Often regarded as a benchmark car in its class if you’re a keen driver, the Volkswagen Golf has had its ups and downs in recent years. Both in troubles with quality control and false emissions testing. See the What To Look For section of this review for details about the latter.
The great majority of Golfs in Australia are five-door hatchbacks, there are also three-door hatches, five-door station wagons and a cabriolet. The ‘Golf’ four-door sedan is called Jetta.
Boot space in the sedans is substantially better than in the hatches and Jetta is certainly worth consideration.
Four-cylinder turbo-petrol engines are the most common, though there are plenty of turbo-diesel units in Australia these days.
Most transmissions in this country are dual-clutch automatics, with six ratios beside the diesel engines and seven when mated to the petrol.
The VW group was in the vanguard of this auto type (calling them DSGs). The early units were on the painful side at very slow speeds, later ones are better, but could still do with improvement.
Six-speed manuals are less popular than automatics Downunder, though we do prefer them and suggest you at least give one a try if you’re a keen driver.
Those who enjoy a really good drive should consider the VW Golf GTi. A fun machine for the keen driver, it’s showing signs of becoming a minor classic in the Australian hot-hatch market.
Then there’s the Golf R range of hotshots. These used to have a 3.2-litre V6 and are tagged Golf R32. The latest model, launched in 2011, takes a different tack, going for 2.0 litres four cylinders and a high-pressure turbo. This led to a name chance to simply Golf R – somehow it wouldn’t have been right to replace the R32 with an R20.
Golf is a relatively easy car to work on and spare parts are not overly expensive. The dealer network has expanded from the company’s low point in Australia during the mid-1990s and nowadays we seldom hear complaints about parts availability or servicing.
Insurance charges are about average for an imported European car in this class. The high-performance models may attract higher premiums, especially if the driver is young and/or inexperienced.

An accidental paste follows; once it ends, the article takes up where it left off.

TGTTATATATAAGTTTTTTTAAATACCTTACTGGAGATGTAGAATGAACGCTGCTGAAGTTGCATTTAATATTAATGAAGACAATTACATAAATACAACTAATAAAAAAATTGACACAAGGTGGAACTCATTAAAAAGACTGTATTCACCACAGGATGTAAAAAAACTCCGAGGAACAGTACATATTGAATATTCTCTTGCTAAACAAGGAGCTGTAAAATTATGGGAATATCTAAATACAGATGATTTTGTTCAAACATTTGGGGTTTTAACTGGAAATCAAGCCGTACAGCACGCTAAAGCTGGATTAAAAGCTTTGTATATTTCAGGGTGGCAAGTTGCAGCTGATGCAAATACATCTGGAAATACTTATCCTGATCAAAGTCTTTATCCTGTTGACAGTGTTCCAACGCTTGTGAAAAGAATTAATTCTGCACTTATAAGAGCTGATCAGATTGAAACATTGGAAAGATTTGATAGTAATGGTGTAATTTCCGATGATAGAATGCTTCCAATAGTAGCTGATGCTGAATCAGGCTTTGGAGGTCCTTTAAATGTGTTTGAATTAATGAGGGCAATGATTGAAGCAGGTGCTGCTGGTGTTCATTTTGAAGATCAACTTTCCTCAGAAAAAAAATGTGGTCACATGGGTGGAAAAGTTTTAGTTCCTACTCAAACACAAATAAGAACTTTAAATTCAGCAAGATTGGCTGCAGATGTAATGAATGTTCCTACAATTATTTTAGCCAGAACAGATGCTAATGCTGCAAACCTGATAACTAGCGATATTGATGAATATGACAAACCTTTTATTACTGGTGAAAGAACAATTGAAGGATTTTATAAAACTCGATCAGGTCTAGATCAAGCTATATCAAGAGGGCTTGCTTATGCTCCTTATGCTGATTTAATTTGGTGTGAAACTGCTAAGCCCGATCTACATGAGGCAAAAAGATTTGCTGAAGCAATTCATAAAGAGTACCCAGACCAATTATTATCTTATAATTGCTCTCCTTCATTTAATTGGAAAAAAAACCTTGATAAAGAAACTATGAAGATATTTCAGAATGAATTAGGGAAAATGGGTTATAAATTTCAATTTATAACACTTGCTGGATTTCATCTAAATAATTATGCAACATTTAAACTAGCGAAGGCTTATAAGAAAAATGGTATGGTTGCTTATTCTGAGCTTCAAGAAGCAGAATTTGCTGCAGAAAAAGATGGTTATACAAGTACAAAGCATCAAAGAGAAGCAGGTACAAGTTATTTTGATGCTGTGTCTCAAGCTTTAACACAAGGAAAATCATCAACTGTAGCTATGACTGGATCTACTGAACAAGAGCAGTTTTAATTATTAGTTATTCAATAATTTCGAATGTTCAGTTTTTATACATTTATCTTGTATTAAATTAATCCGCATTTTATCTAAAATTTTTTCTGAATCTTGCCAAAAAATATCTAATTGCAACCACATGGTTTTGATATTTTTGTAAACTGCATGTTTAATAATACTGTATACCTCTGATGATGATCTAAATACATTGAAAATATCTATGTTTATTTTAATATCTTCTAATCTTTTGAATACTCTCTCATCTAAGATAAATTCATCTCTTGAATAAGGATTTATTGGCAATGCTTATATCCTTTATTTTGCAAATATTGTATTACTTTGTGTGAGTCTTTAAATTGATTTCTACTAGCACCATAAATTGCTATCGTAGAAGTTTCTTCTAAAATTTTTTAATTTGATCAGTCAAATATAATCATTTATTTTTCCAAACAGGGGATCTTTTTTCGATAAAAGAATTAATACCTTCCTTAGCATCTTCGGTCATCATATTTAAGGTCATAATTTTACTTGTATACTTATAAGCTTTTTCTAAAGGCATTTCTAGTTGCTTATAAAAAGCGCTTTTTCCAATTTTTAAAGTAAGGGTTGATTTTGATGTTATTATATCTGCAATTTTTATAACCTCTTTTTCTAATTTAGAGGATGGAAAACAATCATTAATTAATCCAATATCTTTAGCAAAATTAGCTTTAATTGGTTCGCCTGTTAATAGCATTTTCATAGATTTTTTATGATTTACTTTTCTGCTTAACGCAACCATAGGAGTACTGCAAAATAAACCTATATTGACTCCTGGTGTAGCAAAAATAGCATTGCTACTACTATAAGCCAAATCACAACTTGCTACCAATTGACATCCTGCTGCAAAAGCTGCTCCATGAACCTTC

WHAT TO LOOK FOR
Some Golf diesel engines from 2008 to 2015 are the subject of a voluntary recall to modify them following the so-called ‘Dieselgate’ emissions scandal. If the work has been done a label will be attached inside the left front door frame.
Ensure that dual-clutch DSG transmissions are positive in their shifts and don’t hesitate too much at very low speeds.
DSG automatics in the Golf 6 had serious problems resulting in a voluntary recall by VW Australia. In some cases, the complete unit had to be replaced, in others they were repaired. Golf 7 units appear to be significantly better. Have a qualified mechanic drive the car if there’s the slightest doubt.
Make sure a manual gearbox doesn’t crunch on fast downchanges. This is more likely to have been caused by hard and/or bad driving technique than a defect in the box.
Check the engine oil for darkening, and make sure the sump is full to the correct mark. Low engine oil, and they do use more than they should at times, can cause a catastrophic failure.
Engines should start quickly. Listen for untoward engine noises, especially when it’s cold.
Look for smoke from the exhaust when the engine is driven hard, particularly on long uphill runs.
Check all electric components are working correctly and that no warning lights appear during your test drive.
Feel and look for uneven tyre wear, particularly on the front wheels. This may mean the wheel has been crashed into a kerb, or that the car has been thrashed.
Budget on spending from $2000 to $5000 for a 2009 Volkswagen Golf 1.6; $5000 to $9000 for a 2010 GTD; $6000 to $10,000 for a 2009 GTi or a 2012 Comfortline; $8000 to $12,000 for a 2014 Comfortline; $10,000 to $15,000 for a 2013 GTi; $12,000 to $18,000 for a 2012 R or a 2015 GTi; $15,000 to $21,000 for a 2016 Highline; $17,000 to $24,000 for a 2018 Comfortline; $20,000 to $28,000 for a 2014 R; $23,000 to $31,000 for a 2019 Highline; and $34,000 to $45,000 for a 2020 R.
CAR BUYING TIP
Spend at least a month before buying a car to get a feeling for prices and special deals on the types of car you’re considering.
RECALLS: To browse recalls on all vehicles go to the ACCC at: www.productsafety.gov.au/products/transport/cars/